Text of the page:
Annnnd that's why the fieldhouse is the best place to play in the nation! #RCJH #kubball
1/9/13, 9:01 PM
Big win for Tilton & For Kansas ! #RAMNation #KUCMB
1/9/13, 9:15 PM
My young boy Ben did work. Congrats to my Jayhawks on the win.
1/9/13, 9:17 PM
Hand off, ball screen, flare screen... Bill Self is like Vince Lombardi. You know what's coming end of game. But it somehow always works.
1/9/13, 9:59 PM
Young fella ben went ham today happy for them Jay Hawks rcj
A: Travis Releford's shooting stats -- There's no reason the Kansas guard should be taking a back seat to Jeff Withey and Ben McLemore in terms of publicity. Along with being KU's top perimeter defender, Releford leads the country in the two most important advanced shooting statistics. The first is effective field goal percentage, which gives a player 1.5 times the credit for 3-pointers. The next is true shooting percentage, which calculates free throw shooting into the equation, as well.
Releford is shooting .727 in the first category and .756 in the next. That's incredible for a player who ranked 244th and 306th in those fields a year ago. Releford averages 13.4 points per game. My good friend Jesse Newell of the Lawrence Journal-World put together a riveting chart chronicling Releford's success and how it stands up both nationally and in KU history.
…Ranking the best freshmen in college basketball, in order of total points, with number of first-place votes in parentheses (voters: Eamonn Brennan, Andy Katz, Myron Medcalf, Dana O'Neil and me).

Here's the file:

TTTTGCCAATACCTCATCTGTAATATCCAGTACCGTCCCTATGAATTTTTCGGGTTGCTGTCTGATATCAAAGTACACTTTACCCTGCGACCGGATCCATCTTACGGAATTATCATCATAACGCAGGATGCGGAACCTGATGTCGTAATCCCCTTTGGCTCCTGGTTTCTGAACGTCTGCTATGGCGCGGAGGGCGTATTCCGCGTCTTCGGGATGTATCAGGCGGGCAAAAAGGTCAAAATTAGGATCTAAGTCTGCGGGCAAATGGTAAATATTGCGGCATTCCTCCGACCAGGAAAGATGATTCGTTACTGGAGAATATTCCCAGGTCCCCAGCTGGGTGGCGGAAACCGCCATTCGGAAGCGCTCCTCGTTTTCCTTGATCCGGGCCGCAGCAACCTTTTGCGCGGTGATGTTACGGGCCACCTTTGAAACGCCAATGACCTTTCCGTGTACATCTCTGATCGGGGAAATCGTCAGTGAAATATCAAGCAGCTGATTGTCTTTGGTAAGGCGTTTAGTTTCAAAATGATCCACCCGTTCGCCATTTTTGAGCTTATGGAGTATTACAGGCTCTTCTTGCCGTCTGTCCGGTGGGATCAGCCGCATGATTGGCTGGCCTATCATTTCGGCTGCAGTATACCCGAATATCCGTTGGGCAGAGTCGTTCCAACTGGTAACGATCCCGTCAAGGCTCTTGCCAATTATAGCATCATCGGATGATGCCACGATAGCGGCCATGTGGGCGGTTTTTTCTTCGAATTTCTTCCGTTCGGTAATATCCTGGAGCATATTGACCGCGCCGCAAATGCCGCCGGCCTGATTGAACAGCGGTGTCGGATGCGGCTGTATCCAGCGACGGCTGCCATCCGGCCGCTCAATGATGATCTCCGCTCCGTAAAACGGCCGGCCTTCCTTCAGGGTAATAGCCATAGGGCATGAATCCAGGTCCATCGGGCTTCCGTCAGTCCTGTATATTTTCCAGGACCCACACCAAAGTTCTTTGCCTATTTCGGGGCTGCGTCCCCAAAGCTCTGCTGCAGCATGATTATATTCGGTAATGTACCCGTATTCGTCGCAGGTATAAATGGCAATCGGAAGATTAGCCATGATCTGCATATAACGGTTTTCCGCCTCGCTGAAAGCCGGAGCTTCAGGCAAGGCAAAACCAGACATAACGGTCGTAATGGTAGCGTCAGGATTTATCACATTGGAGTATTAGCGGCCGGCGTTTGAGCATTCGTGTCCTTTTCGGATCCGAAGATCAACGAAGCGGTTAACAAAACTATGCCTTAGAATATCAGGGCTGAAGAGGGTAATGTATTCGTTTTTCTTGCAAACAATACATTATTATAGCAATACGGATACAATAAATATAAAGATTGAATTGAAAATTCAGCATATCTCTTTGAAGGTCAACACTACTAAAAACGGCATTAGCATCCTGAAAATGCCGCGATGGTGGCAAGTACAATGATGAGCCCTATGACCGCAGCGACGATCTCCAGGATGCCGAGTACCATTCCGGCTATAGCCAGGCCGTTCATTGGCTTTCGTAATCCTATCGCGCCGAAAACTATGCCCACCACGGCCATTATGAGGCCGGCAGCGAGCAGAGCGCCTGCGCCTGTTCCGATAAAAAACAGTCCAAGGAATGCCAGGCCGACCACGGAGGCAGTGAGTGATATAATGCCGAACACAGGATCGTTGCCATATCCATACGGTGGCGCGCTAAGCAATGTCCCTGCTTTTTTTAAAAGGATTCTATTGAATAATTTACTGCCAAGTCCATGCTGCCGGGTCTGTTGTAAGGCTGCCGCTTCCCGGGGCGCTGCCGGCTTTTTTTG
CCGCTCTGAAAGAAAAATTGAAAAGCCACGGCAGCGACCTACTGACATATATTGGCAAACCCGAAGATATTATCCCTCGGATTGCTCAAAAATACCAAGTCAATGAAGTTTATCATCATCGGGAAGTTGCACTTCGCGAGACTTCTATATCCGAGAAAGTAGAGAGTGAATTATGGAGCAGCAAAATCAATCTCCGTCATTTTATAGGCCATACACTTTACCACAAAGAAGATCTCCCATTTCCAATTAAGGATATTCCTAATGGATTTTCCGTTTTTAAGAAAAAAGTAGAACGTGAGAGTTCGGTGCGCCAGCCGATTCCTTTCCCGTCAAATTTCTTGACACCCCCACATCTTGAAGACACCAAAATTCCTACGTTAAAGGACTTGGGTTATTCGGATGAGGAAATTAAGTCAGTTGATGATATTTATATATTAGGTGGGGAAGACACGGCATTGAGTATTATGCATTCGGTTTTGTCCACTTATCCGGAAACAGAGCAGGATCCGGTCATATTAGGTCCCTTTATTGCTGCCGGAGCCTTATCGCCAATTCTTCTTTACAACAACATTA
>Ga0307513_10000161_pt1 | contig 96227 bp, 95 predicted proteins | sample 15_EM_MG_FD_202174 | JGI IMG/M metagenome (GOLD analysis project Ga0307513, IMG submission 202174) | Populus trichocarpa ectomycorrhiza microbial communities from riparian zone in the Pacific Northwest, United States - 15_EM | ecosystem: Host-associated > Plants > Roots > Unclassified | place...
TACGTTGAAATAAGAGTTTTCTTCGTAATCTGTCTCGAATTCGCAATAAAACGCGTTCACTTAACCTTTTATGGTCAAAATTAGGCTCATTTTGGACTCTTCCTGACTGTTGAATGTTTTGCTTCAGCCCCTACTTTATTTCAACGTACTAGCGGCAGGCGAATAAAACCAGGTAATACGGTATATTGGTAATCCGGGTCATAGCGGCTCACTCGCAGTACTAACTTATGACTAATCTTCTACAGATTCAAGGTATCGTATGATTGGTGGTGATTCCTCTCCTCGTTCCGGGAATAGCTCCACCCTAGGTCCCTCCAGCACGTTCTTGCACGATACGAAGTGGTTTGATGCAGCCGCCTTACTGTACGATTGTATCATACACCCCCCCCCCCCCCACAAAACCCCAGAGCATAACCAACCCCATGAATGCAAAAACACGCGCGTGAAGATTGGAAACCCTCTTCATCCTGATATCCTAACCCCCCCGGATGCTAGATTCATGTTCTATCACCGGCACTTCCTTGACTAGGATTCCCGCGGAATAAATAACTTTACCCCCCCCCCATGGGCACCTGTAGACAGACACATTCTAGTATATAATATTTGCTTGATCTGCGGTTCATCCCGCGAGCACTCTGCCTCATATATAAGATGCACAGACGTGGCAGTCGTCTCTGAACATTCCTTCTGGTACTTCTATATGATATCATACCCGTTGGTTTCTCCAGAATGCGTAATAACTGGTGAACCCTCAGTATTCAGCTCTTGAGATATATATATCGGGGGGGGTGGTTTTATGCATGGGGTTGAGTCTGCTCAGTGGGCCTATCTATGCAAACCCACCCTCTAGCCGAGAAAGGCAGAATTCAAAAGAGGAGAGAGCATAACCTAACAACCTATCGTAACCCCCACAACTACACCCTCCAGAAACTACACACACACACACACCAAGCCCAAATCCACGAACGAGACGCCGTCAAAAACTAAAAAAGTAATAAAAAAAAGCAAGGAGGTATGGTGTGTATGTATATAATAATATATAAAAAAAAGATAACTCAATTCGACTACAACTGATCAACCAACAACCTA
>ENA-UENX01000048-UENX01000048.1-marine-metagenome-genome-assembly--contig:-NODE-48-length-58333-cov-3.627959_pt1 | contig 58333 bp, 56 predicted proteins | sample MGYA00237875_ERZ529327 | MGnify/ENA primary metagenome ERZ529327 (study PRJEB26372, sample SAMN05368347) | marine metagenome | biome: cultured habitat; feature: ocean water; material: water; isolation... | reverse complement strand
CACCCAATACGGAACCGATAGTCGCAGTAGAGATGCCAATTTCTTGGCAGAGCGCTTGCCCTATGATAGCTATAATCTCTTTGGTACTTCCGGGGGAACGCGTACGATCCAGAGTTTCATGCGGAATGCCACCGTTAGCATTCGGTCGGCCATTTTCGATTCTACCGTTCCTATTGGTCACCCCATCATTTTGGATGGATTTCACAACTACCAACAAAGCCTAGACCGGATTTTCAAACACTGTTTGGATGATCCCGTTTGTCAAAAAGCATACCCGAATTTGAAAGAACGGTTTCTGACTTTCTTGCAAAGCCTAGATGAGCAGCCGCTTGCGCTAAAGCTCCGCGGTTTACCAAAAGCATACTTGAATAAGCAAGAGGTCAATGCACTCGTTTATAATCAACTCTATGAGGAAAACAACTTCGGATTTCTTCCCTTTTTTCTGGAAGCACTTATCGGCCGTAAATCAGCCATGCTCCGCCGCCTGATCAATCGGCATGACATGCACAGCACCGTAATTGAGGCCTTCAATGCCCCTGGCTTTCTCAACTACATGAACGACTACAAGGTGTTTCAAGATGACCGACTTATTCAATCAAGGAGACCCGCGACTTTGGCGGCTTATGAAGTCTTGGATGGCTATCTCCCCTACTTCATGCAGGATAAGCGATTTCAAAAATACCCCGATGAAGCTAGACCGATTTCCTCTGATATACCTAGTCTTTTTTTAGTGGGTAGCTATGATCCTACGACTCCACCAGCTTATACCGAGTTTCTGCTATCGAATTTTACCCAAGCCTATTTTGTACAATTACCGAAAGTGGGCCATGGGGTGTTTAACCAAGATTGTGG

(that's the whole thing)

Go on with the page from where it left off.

1. Anthony Bennett, UNLV -- 47 (4)
2. Ben McLemore, Kansas -- 44 (1)
3. Marcus Smart, Oklahoma State -- 34
4. Shabazz Muhammad, UCLA -- 33
5. Jordan Adams, UCLA -- 17
6. Isaiah Austin, Baylor -- 16
7. Rasheed Sulaimon, Duke -- 13
8. Jahii Carson, Arizona State -- 12
9. Glenn Robinson III, Michigan -- 11
10. Archie Goodwin, Kentucky -- 10
…One of his players takes a charge but is whistled for a block. An out-of-bounds call goes the wrong way and, twice in the waning minutes, officials miss traveling violations that would've given his SMU team possession.
Larry Brown has had enough.
The only coach in history to win both an NBA and NCAA title rises from his seat on the bench at Moody Coliseum. With fewer than 3,500 fans watching from the stands, Brown asks an assistant for the name of the referee standing on the other side of the court.
Darron, he's told.
"Darron!" the 72-year-old Hall of Famer barks. "DAR-RON! Come over here!"
Official Darron George trots to the sideline, and Brown leans toward him and lowers his voice. "Hey," the coach says, "can't I get a little frickin' respect?"
That's never been a problem for Brown in the past. Whether he was stalking the sidelines at Kansas' Allen Fieldhouse or UCLA's Pauley Pavilion, coaching Allen Iverson in the NBA or working with the U.S. Olympic team, Brown has always been given his due regard.